“I really can’t search the building,” Bob said. “We are talking about people’s homes, here.” We’d called down to the front desk for help and Bob had appeared at our door almost immediately. But it suddenly seemed like he wasn’t going to be much help, after all.
“A voluntary search, then,” I said. “We can knock on doors and ask people if it’s OK for us to look.”
“I honestly think that your friend ran into someone she knows and went visiting. You know that Manhattan is just a giant small town.”
“Jill wouldn’t have left without letting us know she where she was going,” Jonathan said.
“Maybe she didn’t come back to the apartment at all,” Bob reasoned.
“The pets were locked in different rooms when we left for the meeting. They don’t get along. Jill had to have been the one who let them out,” I was gritting my teeth. “We are wasting time. Help us find our friend. Please.”
“She’s a grown woman. She didn’t get lost. She probably went off with some boyfriend you don’t know about. She’ll be back.” Bob headed for the door, but he stopped to have a final word. “Don’t prove me wrong about you. Don’t turn out to be troublemakers.”
After he was safely gone, Mike said, “That old son of a bitch. This is total bullshit. Let’s go find Jill.”
It’s really hard to walk around casually when you are looking for a whole person. We’d weighed the merits of blustering around and asking everyone we saw if they’d seen Jill, but we had to wonder if Bob would have us shoved out on 42nd St. without as much as a gray fake awning to protect us. After whistling through the lobby three times and foolishly glancing behind potted plants, Moira suddenly struck out for the front desk.
“Is there some way we can have our friend paged? We can’t find her. This is such a big ol’ building, we’re afraid she has gotten confused about which room we are staying in.”
“This isn’t a hotel,” the desk clerk replied, without even looking up from her magazine. “We don’t page people.”
“Well, how do you communicate with everyone in the building?,” Moira asked.
“Community announcement board over there,” the clerk pointed, again without looking up.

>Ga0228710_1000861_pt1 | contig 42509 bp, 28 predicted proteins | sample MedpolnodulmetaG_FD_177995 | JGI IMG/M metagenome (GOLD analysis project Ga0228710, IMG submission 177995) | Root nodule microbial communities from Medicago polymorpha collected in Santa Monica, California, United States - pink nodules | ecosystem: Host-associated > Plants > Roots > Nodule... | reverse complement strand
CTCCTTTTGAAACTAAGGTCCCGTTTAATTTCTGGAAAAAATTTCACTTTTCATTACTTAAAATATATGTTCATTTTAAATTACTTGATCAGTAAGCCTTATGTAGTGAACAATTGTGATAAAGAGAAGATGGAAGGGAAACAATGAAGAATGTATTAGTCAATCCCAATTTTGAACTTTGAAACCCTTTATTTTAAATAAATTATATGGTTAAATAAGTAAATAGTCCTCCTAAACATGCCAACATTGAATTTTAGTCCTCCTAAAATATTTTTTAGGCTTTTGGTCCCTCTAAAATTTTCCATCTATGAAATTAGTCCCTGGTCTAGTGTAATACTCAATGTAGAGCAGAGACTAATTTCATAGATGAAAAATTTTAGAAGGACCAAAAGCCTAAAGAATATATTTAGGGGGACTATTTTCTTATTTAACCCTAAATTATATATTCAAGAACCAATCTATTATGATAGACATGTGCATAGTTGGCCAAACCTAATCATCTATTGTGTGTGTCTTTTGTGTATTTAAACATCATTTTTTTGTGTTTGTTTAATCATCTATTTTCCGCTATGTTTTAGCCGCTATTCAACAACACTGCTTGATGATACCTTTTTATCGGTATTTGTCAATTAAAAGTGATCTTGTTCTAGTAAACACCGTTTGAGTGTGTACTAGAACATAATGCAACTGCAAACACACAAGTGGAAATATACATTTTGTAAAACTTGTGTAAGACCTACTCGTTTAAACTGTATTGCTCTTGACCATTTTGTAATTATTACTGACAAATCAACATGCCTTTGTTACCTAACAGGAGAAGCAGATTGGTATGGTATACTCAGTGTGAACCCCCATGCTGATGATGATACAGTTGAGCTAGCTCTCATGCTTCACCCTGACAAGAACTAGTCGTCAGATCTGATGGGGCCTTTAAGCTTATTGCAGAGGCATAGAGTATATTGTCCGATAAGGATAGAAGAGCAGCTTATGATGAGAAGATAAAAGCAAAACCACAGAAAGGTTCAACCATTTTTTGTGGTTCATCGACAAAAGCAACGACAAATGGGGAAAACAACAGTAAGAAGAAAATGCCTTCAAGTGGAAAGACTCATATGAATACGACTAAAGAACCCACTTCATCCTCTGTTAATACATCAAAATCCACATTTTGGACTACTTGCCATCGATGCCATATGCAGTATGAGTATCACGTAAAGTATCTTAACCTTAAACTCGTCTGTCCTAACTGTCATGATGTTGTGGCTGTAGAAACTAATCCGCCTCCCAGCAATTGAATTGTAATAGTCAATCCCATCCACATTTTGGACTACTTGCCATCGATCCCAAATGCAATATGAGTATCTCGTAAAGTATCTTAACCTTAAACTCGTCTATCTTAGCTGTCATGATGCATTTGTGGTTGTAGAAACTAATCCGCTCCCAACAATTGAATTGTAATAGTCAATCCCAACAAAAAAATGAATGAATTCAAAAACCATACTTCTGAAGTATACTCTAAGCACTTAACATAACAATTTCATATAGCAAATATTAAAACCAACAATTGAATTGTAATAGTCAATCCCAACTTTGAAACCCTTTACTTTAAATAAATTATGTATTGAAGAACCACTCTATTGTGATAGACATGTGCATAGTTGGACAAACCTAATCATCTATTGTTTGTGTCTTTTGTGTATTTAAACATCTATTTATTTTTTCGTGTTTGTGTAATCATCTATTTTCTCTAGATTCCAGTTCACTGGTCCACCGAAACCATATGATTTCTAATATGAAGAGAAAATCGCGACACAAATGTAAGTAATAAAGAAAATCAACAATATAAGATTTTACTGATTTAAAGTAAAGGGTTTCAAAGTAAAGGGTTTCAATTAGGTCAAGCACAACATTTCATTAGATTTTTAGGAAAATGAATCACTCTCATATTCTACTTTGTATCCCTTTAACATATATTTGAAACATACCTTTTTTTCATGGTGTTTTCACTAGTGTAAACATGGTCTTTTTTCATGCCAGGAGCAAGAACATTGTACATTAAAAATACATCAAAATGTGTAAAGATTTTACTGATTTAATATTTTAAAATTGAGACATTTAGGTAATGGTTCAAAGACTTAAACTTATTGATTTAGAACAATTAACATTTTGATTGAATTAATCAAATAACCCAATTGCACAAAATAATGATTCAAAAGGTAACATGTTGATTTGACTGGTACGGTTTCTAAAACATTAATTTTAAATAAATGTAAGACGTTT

Moira said, “You’ve been so helpful. It’s really touching. What’s your name, sweetheart? I’d like to mention you to your boss.”
“Annie. Annie Warbucks,” the clerk replied.
Moira smiled and launched herself across the high desk, fast as lightning. Her legs dangled on our side. She slapped the clerk’s magazine shut and grabbed a wrist, while she was over there. “Thank you very much for being so fucking helpful and friendly. You’ve made us feel right at home. We’re from Hell, you know.” With that, she let go of the clerk and slid slowly off the desk, never taking her eyes off the clerk’s face. She finally smiled nastily one more time and rejoined us.
Trish made a fart sound with her mouth as we quick-stepped out of the lobby. “God, that was so funny. I bet she peed in her chair. Did you see her face? Oh my God. Hahahaha!”
“Shut up, Trish,” Moira said, as she flashed us a glimpse of the pass key she’d stolen from the desk.
Back in our apartment, we decided to pack up. We’d carry stuff with us while we searched. That included the pets. We couldn’t afford to lose anybody else. A quick toss of the apartment, and we each had a full backpack. I had Bethel papoosed, and Mike agreed to carry Lexington.
“Shit,” Moira said, “I didn’t feel safe here, but I wasn’t totally terrified until tonight.”
We stood in the living room for a minute, just looking around at the comforts we might be leaving behind.
“Somebody grab that gray sofa cover,” I said. “I’m afraid we’re going to need it.”